Atlas of the Vegetation of Madagascar
Authors: Justin Moat, Paul Smith. 124pp. 420 x 297mm. Hardback, ISBN 9781842461983, Kew Publishing 2007.
Madagascar is the world's fourth largest island, and is recognized as one of the world's top ten hotspots for biodiversity. It is estimated that there are about 10,000 plant species on the island. Of these, 80 % or more occur nowhere else. Man arrived in Madagascar just 2,000 years ago and since has cleared much of the island's forest. This impact and the uniqueness of its plants have made Madagascar of paramount importance to international conservation efforts.
This first vegetation atlas for Madagascar, supported by the Critical Ecosystem Partnership Fund, has combined vegetation data from fieldwork and satellite images into a map-based information system. The result is a conservation tool which will help Madagascar's government and people to plan a more sustainable future. This atlas is also of great use to anyone studying or visiting the island.
Presented in both French and English, the atlas gives a brief history of vegetation mapping in Madagascar; the methodology used in compiling these new maps; and detailed descriptions of each vegetation type, illustrated with photographs and diagrams. Trends in deforestation, extent of occurrence and levels of protection are assessed for each vegetation type. Additional information includes roads, trails, rivers, airports, reserves and a full place name index.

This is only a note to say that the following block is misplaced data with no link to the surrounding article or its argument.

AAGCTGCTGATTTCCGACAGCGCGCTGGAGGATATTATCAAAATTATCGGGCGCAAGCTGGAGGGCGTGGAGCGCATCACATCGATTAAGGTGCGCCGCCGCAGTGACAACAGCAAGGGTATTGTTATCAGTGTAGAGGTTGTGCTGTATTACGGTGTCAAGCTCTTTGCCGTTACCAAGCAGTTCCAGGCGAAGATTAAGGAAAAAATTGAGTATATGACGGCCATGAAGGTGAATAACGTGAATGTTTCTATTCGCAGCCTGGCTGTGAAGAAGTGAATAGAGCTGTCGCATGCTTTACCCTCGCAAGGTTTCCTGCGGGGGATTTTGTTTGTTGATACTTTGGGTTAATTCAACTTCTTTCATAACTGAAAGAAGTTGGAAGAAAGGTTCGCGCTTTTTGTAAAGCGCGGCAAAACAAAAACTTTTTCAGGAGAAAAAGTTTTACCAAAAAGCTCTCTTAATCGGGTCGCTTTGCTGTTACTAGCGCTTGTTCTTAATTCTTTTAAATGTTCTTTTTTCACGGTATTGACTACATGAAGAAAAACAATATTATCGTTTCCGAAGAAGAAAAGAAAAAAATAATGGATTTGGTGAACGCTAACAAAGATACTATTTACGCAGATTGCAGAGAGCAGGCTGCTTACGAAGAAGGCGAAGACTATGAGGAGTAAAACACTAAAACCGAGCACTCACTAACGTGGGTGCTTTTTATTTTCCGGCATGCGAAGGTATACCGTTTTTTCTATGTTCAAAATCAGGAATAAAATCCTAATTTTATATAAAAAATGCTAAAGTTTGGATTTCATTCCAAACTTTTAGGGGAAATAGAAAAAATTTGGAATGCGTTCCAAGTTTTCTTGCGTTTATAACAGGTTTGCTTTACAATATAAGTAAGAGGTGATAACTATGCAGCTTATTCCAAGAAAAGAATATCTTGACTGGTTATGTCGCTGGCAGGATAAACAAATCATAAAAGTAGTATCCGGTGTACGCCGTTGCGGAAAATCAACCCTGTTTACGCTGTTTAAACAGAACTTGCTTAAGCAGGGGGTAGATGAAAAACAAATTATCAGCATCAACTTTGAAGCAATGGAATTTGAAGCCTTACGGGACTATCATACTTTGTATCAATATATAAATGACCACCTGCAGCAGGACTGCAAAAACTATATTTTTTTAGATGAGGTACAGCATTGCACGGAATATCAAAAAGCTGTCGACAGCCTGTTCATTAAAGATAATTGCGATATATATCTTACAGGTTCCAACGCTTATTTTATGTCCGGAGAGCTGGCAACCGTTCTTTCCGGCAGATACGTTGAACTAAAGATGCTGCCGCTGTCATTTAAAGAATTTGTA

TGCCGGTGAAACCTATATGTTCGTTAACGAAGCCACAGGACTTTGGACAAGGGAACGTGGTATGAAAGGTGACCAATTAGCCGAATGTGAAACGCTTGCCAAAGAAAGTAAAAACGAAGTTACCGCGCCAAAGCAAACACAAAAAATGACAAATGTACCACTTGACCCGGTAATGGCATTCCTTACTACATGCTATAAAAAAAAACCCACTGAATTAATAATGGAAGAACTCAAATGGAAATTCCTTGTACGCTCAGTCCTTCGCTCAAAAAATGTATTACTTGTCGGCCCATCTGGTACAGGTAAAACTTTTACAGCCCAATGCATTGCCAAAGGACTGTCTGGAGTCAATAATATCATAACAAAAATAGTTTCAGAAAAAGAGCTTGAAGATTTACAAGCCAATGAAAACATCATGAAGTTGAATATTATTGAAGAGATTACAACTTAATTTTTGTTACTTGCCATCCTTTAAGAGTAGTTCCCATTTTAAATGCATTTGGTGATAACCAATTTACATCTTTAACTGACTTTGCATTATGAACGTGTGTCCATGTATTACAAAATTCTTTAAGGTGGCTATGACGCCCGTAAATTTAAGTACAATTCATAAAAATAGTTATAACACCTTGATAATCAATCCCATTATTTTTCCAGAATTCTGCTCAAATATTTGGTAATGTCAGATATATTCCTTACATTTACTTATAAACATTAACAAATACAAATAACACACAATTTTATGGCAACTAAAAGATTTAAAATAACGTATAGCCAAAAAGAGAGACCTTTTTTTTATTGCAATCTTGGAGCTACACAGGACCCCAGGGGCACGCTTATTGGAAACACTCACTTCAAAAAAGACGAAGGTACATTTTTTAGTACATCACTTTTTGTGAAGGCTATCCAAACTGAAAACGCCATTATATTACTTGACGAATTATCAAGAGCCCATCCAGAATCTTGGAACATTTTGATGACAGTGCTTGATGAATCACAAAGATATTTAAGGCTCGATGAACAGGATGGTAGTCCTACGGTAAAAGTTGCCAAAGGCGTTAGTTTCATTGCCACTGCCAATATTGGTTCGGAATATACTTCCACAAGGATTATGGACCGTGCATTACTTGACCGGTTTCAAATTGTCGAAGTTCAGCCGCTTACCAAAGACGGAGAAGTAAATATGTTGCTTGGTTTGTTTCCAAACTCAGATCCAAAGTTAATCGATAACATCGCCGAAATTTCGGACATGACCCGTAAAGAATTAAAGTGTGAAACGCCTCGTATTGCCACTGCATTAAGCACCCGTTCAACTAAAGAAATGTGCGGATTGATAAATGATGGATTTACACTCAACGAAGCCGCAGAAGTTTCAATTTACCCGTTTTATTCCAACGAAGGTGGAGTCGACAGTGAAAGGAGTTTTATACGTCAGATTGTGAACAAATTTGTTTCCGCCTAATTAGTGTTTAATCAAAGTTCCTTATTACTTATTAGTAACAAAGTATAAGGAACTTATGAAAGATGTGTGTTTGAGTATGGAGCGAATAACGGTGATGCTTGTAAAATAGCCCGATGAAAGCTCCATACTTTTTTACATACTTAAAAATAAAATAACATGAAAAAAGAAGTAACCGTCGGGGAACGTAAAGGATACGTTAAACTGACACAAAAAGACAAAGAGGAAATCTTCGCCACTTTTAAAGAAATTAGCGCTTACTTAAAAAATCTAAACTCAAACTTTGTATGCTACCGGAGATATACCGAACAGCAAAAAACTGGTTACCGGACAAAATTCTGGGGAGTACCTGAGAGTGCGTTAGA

The atlas comprises 36 maps in A3 format, all in high resolution colour.
Atlas of the Vegetation of Madagascar is an outstanding achievement, both from a scientifi c and practical viewpoint, and all those involved with its successful completion are to be heartily congratulated. Graham Duncan
For 15 years Justin Moat has been employed at The Royal Botanic Gardens, Kew with the initial remit of setting up a GIS unit, which he currently heads. After completing his masters on mapping Madagascar's vegetation, he continues to take every opportunity to work on this unique island.
Paul Smith is an ecologist with practical experience in vegetation mapping, botanical inventory and survey, impact assessment, park management systems and ecotourism. He has a wide and detailed knowledge of the plants of southern, central and east Africa, and has twenty years experience working in Africa and Madagascar. Paul was Head of the Seed Conservation Department at Kew and leader of the Millennium Seed Bank Project.
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